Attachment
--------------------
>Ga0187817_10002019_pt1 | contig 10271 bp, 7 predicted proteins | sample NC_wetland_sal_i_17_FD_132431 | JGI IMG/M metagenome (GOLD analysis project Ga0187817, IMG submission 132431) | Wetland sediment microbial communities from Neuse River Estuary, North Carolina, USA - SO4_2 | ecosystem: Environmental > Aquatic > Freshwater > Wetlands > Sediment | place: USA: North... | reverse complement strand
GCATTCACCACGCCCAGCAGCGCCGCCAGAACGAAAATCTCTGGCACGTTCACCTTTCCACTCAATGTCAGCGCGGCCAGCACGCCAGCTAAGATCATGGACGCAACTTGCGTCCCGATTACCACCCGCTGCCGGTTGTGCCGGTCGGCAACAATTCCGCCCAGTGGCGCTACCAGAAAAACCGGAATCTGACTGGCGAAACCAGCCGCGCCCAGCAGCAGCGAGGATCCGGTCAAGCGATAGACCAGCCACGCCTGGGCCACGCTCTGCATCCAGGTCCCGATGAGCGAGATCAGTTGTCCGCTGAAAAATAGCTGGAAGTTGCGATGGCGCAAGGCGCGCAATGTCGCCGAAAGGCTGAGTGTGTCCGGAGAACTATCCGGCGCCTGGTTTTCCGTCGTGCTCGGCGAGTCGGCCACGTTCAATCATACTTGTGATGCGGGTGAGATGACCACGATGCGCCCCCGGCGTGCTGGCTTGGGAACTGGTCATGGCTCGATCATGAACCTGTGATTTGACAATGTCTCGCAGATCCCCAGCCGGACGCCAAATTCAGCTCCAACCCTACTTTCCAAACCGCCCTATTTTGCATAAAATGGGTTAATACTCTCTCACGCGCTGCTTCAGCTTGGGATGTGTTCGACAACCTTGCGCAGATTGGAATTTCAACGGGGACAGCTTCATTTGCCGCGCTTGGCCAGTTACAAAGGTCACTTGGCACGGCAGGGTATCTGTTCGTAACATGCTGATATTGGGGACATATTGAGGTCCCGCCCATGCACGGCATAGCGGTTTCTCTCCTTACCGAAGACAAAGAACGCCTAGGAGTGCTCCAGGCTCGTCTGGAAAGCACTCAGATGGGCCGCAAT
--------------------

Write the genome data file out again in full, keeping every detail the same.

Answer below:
>Ga0187817_10002019_pt1 | contig 10271 bp, 7 predicted proteins | sample NC_wetland_sal_i_17_FD_132431 | JGI IMG/M metagenome (GOLD analysis project Ga0187817, IMG submission 132431) | Wetland sediment microbial communities from Neuse River Estuary, North Carolina, USA - SO4_2 | ecosystem: Environmental > Aquatic > Freshwater > Wetlands > Sediment | place: USA: North... | reverse complement strand
GCATTCACCACGCCCAGCAGCGCCGCCAGAACGAAAATCTCTGGCACGTTCACCTTTCCACTCAATGTCAGCGCGGCCAGCACGCCAGCTAAGATCATGGACGCAACTTGCGTCCCGATTACCACCCGCTGCCGGTTGTGCCGGTCGGCAACAATTCCGCCCAGTGGCGCTACCAGAAAAACCGGAATCTGACTGGCGAAACCAGCCGCGCCCAGCAGCAGCGAGGATCCGGTCAAGCGATAGACCAGCCACGCCTGGGCCACGCTCTGCATCCAGGTCCCGATGAGCGAGATCAGTTGTCCGCTGAAAAATAGCTGGAAGTTGCGATGGCGCAAGGCGCGCAATGTCGCCGAAAGGCTGAGTGTGTCCGGAGAACTATCCGGCGCCTGGTTTTCCGTCGTGCTCGGCGAGTCGGCCACGTTCAATCATACTTGTGATGCGGGTGAGATGACCACGATGCGCCCCCGGCGTGCTGGCTTGGGAACTGGTCATGGCTCGATCATGAACCTGTGATTTGACAATGTCTCGCAGATCCCCAGCCGGACGCCAAATTCAGCTCCAACCCTACTTTCCAAACCGCCCTATTTTGCATAAAATGGGTTAATACTCTCTCACGCGCTGCTTCAGCTTGGGATGTGTTCGACAACCTTGCGCAGATTGGAATTTCAACGGGGACAGCTTCATTTGCCGCGCTTGGCCAGTTACAAAGGTCACTTGGCACGGCAGGGTATCTGTTCGTAACATGCTGATATTGGGGACATATTGAGGTCCCGCCCATGCACGGCATAGCGGTTTCTCTCCTTACCGAAGACAAAGAACGCCTAGGAGTGCTCCAGGCTCGTCTGGAAAGCACTCAGATGGGCCGCAAT